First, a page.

Today I will start with…………..
What’s in My Meadow Today?
Mainly because I started the day with a quick look around the meadow, where I found a plant that I had not previously seen flowering in the garden. It was Tragopogon pratensis commonly known as meadow goat’s beard, meadow salsify or Jack-go-to-bed-at-noon. The last name hints at why I had not previously seen it in flower, the flowers open for only a few hours each morning and are closed by midday, so I have usually left before they open and return too late.
It is a biennial so any seed that sets this year will not flower until 2020. Hopefully I will get some pictures of the seed heads later.
Quiet a lot of flowers close up for parts of the day, many bee pollinated species close at night and moth pollinated ones open then. Ragwort is one flower that closes at night and some small insects exploit this and let the flower close around them for protection. Ragwort is a much maligned plant, it is poisonous to livestock if they eat it, as are a good few other plants. Livestock generally avoid it as it tastes unpleasant, although if it is included in hay they will eat it and it remains toxic. It is a very valuable nectar source for a host of insects and as we know flowery places are fewer than they were. Buglife produced a very good information sheet on ragwort called Ragwort: noxious weed or precious wildflower?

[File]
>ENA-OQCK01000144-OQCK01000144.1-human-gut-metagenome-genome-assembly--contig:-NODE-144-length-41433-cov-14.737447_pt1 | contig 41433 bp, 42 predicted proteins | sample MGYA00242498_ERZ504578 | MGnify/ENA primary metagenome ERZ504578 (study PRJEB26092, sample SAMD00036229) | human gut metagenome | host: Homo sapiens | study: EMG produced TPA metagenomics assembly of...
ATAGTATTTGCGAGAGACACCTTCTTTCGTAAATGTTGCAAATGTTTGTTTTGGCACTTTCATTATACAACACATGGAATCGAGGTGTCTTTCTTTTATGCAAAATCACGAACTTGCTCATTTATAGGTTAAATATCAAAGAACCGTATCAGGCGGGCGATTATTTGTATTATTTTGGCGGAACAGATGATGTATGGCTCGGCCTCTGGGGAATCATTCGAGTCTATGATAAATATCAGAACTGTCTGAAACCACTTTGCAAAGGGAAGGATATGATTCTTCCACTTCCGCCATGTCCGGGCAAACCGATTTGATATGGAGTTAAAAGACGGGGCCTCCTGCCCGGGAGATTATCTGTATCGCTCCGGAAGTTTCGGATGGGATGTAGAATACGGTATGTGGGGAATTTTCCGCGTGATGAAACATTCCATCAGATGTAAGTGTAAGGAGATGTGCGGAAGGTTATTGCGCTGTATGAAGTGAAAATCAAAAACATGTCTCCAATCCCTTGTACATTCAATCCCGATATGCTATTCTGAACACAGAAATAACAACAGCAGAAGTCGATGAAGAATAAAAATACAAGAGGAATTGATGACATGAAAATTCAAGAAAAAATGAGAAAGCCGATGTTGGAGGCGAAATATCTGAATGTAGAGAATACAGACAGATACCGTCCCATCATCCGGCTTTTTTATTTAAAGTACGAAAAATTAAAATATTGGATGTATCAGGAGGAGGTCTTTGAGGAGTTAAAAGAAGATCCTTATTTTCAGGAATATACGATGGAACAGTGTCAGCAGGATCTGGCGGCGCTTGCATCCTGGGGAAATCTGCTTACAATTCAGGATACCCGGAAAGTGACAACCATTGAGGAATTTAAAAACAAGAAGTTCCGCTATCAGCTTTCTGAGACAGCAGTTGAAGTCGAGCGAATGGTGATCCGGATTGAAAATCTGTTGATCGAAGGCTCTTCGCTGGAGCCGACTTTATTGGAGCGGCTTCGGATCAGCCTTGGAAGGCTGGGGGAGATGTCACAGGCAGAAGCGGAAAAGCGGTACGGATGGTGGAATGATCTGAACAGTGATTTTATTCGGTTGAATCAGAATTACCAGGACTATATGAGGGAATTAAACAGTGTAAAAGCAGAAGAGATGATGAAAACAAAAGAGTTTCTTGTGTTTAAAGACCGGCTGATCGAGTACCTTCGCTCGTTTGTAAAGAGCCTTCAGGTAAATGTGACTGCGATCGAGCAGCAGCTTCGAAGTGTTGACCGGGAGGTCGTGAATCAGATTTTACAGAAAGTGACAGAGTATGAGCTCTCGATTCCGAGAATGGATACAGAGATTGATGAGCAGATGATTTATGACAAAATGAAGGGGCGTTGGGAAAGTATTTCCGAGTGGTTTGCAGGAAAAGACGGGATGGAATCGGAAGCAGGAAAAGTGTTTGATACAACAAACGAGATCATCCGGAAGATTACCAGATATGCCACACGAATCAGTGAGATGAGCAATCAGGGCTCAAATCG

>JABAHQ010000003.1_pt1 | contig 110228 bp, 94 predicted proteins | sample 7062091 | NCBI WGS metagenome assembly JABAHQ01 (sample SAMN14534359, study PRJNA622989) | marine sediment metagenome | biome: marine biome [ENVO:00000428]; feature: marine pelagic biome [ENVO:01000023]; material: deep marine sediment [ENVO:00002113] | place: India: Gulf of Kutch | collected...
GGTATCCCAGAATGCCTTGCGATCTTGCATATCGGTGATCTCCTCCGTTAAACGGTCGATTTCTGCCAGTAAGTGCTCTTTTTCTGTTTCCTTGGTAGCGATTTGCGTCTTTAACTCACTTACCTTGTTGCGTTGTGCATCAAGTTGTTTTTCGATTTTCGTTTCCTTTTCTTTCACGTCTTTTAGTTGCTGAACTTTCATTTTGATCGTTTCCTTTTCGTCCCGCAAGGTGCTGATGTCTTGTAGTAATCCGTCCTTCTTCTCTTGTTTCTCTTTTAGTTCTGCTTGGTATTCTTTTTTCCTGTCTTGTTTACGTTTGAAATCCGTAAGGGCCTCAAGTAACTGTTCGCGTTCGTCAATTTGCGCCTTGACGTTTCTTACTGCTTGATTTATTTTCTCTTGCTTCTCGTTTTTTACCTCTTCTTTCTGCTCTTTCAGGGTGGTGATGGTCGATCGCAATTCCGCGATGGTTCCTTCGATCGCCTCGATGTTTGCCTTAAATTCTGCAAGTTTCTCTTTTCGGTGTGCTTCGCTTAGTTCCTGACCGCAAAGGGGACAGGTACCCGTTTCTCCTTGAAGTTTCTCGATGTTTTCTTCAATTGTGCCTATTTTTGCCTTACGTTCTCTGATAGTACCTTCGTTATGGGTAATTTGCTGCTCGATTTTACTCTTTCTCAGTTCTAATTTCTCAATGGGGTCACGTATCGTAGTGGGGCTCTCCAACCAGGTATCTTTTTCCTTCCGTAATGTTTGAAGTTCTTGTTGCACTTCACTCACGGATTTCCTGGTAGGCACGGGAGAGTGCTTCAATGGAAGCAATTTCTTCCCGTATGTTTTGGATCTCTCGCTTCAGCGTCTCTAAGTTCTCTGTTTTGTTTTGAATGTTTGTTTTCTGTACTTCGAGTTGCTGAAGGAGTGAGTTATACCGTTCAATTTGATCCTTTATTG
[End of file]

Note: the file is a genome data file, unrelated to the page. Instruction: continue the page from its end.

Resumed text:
Generally we do control where it is close to neighbouring land and especially if these are fields where horses are kept or that are cut for hay. It can be very dominant on some recently disturbed sites as the seed can persist for long periods coming up when bare ground is created. Generally closed sward grasslands have relatively little ragwort as there are no bare patches for the seed to germinate in.
One species that is dependant upon ragwort is the cinnabar moth, both the black and yellow caterpillars and the brightly coloured moth, which often flies by day, will be familiar to most people.
Both the caterpillar and moth can afford to be brightly coloured as they are also poisonous, they sequester the alkaloid poisons from the plant when they eat it and incorporate them into their bodies.
The moth traps both at home and at Blashford were unremarkable in their catches, but as I was locking up the Education shutters I noticed a Brussels lace moth on the wall, rather an attractive specie sin an understated way.
Locking up the Tern hide it was pleasing to see that both oystercatcher chicks are now flying well and accompanying their parents on feeding trips hunting for worms. There was also a rather unseasonal black-tailed godwit, it was not in breeding plumage so was presumably a first year bird, as they do not return to the breeding grounds in Iceland in their first summer.